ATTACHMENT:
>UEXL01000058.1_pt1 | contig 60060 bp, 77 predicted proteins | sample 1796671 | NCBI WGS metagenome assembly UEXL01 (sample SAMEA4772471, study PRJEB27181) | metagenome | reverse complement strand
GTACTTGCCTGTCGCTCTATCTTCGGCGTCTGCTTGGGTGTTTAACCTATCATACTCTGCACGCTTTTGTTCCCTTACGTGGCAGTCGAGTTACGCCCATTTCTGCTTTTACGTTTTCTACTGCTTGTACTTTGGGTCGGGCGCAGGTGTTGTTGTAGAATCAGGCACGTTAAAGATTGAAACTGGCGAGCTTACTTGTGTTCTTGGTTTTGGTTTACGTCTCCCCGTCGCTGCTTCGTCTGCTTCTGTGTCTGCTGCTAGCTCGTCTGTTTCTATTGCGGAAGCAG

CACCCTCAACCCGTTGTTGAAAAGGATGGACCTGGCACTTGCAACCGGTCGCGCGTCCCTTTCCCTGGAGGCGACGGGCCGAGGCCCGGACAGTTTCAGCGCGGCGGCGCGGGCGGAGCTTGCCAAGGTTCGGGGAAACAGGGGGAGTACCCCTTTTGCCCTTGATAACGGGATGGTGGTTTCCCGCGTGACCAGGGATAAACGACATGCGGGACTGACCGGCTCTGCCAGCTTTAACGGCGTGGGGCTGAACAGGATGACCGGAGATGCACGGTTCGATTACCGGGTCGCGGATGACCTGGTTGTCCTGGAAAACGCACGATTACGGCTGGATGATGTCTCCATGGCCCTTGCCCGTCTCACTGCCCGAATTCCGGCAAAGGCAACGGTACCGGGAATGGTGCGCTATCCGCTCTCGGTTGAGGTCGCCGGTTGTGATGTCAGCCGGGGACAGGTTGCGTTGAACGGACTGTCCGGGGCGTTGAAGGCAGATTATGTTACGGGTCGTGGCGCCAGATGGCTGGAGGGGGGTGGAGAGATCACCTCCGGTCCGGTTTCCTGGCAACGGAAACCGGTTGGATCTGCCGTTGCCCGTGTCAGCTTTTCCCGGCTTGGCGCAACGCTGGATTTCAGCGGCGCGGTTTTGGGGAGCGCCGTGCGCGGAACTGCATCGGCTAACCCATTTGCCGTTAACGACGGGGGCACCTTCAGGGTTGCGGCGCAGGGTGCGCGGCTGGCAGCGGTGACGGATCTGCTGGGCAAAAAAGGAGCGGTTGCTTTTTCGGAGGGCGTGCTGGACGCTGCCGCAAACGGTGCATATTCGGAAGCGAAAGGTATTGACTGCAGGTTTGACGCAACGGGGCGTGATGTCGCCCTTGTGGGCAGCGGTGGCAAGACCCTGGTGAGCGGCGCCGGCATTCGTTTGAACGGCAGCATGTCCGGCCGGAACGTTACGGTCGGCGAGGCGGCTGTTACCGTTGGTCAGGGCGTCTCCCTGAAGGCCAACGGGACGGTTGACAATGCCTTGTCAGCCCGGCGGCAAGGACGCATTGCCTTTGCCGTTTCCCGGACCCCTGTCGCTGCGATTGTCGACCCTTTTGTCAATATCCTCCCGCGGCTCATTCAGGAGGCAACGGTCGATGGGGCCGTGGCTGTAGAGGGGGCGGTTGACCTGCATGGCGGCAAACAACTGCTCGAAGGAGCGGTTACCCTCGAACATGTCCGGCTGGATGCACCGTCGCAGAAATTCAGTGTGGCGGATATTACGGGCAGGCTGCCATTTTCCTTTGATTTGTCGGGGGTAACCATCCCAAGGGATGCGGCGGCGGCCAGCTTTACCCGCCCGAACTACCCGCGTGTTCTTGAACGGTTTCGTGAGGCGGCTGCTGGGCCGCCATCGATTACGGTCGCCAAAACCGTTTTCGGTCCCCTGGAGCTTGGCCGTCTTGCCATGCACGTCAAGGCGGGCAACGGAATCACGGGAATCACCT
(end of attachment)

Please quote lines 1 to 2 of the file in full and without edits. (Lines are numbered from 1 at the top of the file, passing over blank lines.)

>UEXL01000058.1_pt1 | contig 60060 bp, 77 predicted proteins | sample 1796671 | NCBI WGS metagenome assembly UEXL01 (sample SAMEA4772471, study PRJEB27181) | metagenome | reverse complement strand
GTACTTGCCTGTCGCTCTATCTTCGGCGTCTGCTTGGGTGTTTAACCTATCATACTCTGCACGCTTTTGTTCCCTTACGTGGCAGTCGAGTTACGCCCATTTCTGCTTTTACGTTTTCTACTGCTTGTACTTTGGGTCGGGCGCAGGTGTTGTTGTAGAATCAGGCACGTTAAAGATTGAAACTGGCGAGCTTACTTGTGTTCTTGGTTTTGGTTTACGTCTCCCCGTCGCTGCTTCGTCTGCTTCTGTGTCTGCTGCTAGCTCGTCTGTTTCTATTGCGGAAGCAG